Locally-Owned in Oakdale and St. Paul, Minnesota

Snake Bites, Bee and Wasp Stings! Oh No!

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If your pet was bitten by a venomous snake, this is considered a “RED” – or true emergency – on our Fast Track Triage chart. We advise you to seek immediate veterinary care. Please call ahead of your arrival so the veterinary team knows to expect you!

  • Calmly and safely move pet away from snake. Back away slowly from the snake. 
  • Injured pets may be aggressive so proceed with caution while handling your pet to avoid being bitten by your pet.
  • If your pet was bitten in the face and has facial swelling, remove collar to make it easier for pet to breathe.
  • DO NOT attempt to remove venom with your mouth.
  • DO NOT apply ice or heat to bite mark. 

If your pet was bitten or stung by an insect and is experiencing an allergic reaction, their symptoms can range from mild to severe:

  • Difficulty breathing or collapsing are considered “RED” – or true emergencies – on our Fast Track Triage system. We advise you seek immediate veterinary care. Please call ahead of your arrival so the veterinary team knows to expect you!
  • Facial swelling, hives, and wounds caused by itching are considered “YELLOW” – or semi-urgent case – on our Fast Track Triage system. We recommend having your pet evaluated by your family veterinarian or local animal emergency hospital within 24 hours. Call ahead of your arrival so the veterinary team knows to expect you, and if your pet’s condition worsens, call the team back to inform them of the status change.
  • Red eyes, skin, and ears are considered “GREEN” – or non-urgent cases – on our Fast Track Triage system. This means emergency care isn’t needed, but your pet should be evaluated by your family veterinarian within the next few days.
    • Note: If it’s hot out and your dog has been exercising in the heat, red eyes, skin, and ears may be a result of heat exhaustion instead of allergies. Learn more about heat risks here.

Snakes

While snake bites can be a serious problem in other areas of the United States, fortunately for us, they are not a significant problem in Minnesota. Of the 17 snake species in the state, only two are venomous: the timber rattlesnake and the eastern massasauga. Both are found in the southeastern counties of Minnesota and are very rarely seen or encountered. Learn more about rattlesnake bites and pets here. If your pet was bitten by a snake, seek immediate veterinary care. Please call ahead of your arrival so the veterinary team knows to expect you!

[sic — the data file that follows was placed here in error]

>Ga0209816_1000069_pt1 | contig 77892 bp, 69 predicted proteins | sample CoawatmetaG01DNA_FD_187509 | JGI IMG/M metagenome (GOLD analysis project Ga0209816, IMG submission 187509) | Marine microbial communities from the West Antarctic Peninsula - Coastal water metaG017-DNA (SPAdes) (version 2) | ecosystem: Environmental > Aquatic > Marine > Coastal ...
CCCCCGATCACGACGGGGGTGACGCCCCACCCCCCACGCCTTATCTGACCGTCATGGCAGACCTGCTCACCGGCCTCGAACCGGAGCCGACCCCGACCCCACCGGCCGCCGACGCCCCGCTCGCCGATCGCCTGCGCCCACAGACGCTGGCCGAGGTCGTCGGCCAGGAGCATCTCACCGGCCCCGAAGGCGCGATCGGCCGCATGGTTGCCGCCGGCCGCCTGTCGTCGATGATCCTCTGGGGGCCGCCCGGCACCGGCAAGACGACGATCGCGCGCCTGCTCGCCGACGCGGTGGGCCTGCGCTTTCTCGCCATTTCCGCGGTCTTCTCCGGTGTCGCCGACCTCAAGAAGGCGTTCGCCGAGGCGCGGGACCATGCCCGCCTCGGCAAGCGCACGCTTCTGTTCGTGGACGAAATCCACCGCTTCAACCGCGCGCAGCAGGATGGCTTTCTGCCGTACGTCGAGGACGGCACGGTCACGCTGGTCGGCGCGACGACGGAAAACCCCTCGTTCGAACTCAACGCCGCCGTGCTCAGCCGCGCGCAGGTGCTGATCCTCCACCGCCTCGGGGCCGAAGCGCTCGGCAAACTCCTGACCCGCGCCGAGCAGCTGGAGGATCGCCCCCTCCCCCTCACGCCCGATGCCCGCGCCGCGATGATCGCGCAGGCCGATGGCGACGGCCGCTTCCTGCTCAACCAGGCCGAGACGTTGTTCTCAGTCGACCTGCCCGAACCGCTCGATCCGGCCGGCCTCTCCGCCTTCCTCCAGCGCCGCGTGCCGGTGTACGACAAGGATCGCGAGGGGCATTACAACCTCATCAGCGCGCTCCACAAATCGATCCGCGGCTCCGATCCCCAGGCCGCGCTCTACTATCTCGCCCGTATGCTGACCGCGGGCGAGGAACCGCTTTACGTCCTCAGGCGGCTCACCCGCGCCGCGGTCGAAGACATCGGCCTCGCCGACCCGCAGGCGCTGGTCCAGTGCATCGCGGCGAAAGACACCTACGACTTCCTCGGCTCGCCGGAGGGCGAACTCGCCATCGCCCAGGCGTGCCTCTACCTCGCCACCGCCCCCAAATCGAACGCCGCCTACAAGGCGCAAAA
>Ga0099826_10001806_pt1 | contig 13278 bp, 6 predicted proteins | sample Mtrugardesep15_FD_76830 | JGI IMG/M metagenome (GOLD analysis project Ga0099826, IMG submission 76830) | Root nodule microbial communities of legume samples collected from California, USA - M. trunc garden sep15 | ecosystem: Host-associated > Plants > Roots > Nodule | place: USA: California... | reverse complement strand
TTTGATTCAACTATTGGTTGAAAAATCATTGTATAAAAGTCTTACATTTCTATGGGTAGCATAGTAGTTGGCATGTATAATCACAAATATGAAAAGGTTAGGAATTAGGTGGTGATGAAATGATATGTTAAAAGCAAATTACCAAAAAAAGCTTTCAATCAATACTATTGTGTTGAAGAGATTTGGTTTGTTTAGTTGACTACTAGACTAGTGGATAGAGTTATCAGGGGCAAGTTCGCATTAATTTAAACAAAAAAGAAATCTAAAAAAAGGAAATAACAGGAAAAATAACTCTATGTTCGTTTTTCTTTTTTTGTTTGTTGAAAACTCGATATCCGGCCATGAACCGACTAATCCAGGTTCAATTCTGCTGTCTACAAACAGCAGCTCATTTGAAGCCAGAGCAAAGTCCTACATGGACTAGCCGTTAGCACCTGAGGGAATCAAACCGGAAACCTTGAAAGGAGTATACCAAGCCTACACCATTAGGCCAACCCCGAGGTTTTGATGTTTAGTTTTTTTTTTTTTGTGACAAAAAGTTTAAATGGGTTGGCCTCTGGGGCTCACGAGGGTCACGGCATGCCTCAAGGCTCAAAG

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Bees and Wasps

There are many different types of bees and wasps in Minnesota; however, the most commonly encountered are: yellowjackets, bald-faced hornets, paper wasps, honeybees, and bumblebees. While they all have the ability to sting, yellowjackets and paper wasps tend to be the most aggressive. True honeybees are rarely a problem unless their hive is being disturbed. Honeybees also have a barbed stinger that remains embedded in the skin. They can only sting once and then die.

If your pet is stung, it is important to get them out of the immediate area. Many bees will release an alarm hormone when they sting that will trigger additional aggression and stings from other bees in the immediate area. If you can see a stinger, don’t grab it to remove it! This may force more venom into the skin. Instead, scrape the stinger out with your fingernail, a credit card, etc. Wasp and hornets can deliver multiple stings and therefore, tend to be more serious, due to the amount of venom injected.

Just as with people, stings are painful to pets, but they are rarely serious or life-threatening. For pain, applying ice packs to the area of the sting may be helpful. Monitor closely for at least 30 to 90 minutes for any evidence of a more serious reaction: large swelling at the site of the sting, hives, a puffy face, problems breathing, or collapse. Cats may meow a lot, drool, walk like they’re drunk, or collapse.

If more serious complications appear to be developing, have your pet checked right away. People often ask if they can give a stung pet some Benadryl at home, but once serious reactions develop, Benadryl doesn’t help. Injectable medications and possibly IV fluids may be needed. If in doubt, seek immediate medical assistance.

Learn more about snake bites and insect stings or bites in this Facebook Live video featuring Dr. Berg, one of our emergency veterinarians:

Jeff Bush, DVM, Animal Emergency & Referral Center of Minnesota

 

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